This is a continuation of yesterday’s post about the SBB Book of the Month, The Fall of Advertising & the Rise of PR. Here are a couple of places where I believe the book falls short.
The Rieses contend that today, PR is more powerful than advertising because advertising lacks credibility. And while it’s absolutely true that people today are skeptical of advertising, it’s due in large part to their skepitism about everything, including the earned media coverage that the Rieses proclaim as a marketing smoking gun. One of their supporting arguments is that advertising people rank just above car salesman when it comes to crediblity. But they failed to look at those same survey respondents' feeling about public relations practicioners and media professionals. I might be wrong, but I’d be willing to bet that neither group would rank much higher than those in advertising—and certainly not as high as the nurses and doctors against whom the Rieses use as a benchmark. Both advertising and PR have a credibility problem, and we need to ask ourselves what if anything we can do about it instead of kidding ourselves that one is better than another.
One thing the book does well is reminding readers that advertising should lead to increased sales instead of just hard-to-quantify “awareness.” They support this argument with several examples of campaigns that had no effect, or a negative effect, on the bottom line. Almost without exception, however, the examples they use feature dinosaur brands that have serious product problems or that have experienced major changes in their competitive environment. Sure, you could make an argument that AT&T’s advertising did nothing to help sell its phone service. But what the dozens of competitors who entered the marketplace leaner and more agile than AT&T? And it’s probably true that Chevrolet’s ads have done little to move cars off dealers' lots. But Toyota runs ads, too, and it seems to be doing pretty well nevertheless.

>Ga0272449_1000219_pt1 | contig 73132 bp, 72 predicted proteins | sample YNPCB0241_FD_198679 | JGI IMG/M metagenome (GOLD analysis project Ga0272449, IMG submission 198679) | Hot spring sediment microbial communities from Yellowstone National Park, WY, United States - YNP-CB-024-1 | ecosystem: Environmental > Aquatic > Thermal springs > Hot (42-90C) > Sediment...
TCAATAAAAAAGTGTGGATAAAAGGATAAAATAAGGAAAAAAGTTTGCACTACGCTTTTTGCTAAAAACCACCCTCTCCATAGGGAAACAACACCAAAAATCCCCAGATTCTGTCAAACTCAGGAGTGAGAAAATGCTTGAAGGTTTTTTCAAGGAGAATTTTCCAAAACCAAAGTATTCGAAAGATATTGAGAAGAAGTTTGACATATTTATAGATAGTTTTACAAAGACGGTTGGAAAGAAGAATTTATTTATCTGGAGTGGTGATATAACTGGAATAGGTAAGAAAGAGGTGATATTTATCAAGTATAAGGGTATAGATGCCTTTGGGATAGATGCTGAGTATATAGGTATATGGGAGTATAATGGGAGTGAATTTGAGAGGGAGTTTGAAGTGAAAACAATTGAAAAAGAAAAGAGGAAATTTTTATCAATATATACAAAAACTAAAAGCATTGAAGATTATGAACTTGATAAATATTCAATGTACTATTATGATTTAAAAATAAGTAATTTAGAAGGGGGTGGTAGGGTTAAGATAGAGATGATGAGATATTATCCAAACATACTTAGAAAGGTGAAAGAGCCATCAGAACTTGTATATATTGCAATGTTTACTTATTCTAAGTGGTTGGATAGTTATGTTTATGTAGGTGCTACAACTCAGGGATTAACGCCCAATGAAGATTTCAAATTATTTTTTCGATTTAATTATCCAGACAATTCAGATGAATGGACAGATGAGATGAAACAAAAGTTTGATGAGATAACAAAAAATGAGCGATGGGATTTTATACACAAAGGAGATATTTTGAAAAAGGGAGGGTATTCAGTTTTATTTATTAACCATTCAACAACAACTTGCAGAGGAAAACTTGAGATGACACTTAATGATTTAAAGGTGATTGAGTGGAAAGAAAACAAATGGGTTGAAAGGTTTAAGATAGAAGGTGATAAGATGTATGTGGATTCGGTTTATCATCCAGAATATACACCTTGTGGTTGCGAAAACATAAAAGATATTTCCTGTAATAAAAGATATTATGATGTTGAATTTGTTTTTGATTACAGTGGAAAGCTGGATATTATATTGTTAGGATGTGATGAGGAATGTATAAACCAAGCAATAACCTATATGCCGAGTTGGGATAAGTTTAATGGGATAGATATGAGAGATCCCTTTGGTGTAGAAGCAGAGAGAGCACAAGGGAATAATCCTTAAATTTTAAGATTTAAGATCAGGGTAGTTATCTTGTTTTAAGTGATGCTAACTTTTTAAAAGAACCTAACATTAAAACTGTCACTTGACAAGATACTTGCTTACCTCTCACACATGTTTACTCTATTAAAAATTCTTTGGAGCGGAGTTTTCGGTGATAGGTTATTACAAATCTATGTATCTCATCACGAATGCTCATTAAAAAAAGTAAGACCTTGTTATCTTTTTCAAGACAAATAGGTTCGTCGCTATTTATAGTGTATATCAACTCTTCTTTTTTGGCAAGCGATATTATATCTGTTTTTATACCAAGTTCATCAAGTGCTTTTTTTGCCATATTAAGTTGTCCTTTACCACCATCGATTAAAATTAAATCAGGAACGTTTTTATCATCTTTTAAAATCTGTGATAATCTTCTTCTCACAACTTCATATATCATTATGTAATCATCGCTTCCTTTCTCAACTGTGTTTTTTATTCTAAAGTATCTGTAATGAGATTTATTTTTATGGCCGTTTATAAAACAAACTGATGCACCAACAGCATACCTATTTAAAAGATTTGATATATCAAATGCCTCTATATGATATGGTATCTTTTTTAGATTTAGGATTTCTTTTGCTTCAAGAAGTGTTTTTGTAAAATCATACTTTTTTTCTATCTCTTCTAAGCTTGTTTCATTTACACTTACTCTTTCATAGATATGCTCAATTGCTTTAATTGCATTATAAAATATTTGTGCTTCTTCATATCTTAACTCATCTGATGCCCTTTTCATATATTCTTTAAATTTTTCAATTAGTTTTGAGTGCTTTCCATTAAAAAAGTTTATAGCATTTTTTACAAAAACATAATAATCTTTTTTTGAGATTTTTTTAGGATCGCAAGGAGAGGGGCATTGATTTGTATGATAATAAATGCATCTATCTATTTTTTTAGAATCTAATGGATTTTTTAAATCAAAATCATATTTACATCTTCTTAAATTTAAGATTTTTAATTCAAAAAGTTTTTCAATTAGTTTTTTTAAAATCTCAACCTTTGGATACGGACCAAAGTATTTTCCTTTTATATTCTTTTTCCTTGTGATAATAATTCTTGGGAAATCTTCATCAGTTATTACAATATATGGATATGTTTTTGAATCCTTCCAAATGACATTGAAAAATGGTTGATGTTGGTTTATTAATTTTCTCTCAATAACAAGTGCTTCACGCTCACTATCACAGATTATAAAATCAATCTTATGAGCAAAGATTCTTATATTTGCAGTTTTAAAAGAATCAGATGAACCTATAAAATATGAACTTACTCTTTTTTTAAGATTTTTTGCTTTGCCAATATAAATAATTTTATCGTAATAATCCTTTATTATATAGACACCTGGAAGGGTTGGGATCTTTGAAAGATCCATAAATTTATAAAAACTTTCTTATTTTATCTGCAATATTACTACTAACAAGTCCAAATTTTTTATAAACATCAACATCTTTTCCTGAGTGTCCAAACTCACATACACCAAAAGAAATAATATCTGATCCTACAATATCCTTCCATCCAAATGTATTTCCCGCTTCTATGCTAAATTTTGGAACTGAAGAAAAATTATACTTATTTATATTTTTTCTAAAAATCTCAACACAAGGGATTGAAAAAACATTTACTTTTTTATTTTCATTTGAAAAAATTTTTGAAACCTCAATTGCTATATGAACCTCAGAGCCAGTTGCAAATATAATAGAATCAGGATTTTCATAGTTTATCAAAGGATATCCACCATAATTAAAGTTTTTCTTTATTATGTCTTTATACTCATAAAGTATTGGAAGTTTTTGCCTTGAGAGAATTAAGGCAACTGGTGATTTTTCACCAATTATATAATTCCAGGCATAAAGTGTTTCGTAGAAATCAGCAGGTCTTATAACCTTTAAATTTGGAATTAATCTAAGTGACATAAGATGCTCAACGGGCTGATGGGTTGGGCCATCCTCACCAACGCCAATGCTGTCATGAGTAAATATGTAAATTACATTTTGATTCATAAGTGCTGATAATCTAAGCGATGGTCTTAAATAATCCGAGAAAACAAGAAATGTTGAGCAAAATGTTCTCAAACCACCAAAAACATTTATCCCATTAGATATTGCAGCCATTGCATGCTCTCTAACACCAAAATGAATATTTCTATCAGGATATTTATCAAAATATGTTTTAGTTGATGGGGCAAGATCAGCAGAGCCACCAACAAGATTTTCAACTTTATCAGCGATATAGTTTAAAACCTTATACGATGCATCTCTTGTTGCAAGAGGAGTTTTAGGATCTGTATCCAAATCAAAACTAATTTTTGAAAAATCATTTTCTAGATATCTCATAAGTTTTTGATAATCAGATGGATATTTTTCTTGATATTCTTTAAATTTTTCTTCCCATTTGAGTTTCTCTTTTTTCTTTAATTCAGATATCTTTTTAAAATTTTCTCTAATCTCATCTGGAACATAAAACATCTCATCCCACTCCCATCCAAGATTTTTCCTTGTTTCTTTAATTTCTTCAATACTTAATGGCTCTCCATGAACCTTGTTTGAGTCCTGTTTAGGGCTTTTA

Perhaps the worst example that they use, however, is one intended to show how a brand can succeed even with ineffective advertising. The brand they chose is Target. Here’s an excerpt:
As with many marketing programs today, there’s a disconnect between the advertising and the consumer perception. Target’s advertising focuses on visual symbolism using the "target" logotype, while the targets of Target’s advertising, its customers, talk about wide aisles, neat displays, and hip merchandise. No one ever says "I go there because they have this neat trademark.”I’m sorry, but this argument is just stupid. Sure, Target's advertising features its logo—but so does nearly everyone in the history of branding and advertising. The message of Target’s ads is that they offer accessible, inexpensive high design, and they are successful because—guess what?—they really do offer accessible, inexpensive high design. Target’s advertising is integral to its success as a brand because it reinforces its differentiated position. You would think Al Ries, one of the men who helped define positioning, would understand that.
Obviously, I have some strong opinions on The Fall of Advertising & the Rise of PR. I’ll post some final thoughts tomorrow, and after you read those I’d encourage you to give your opinion in the comments.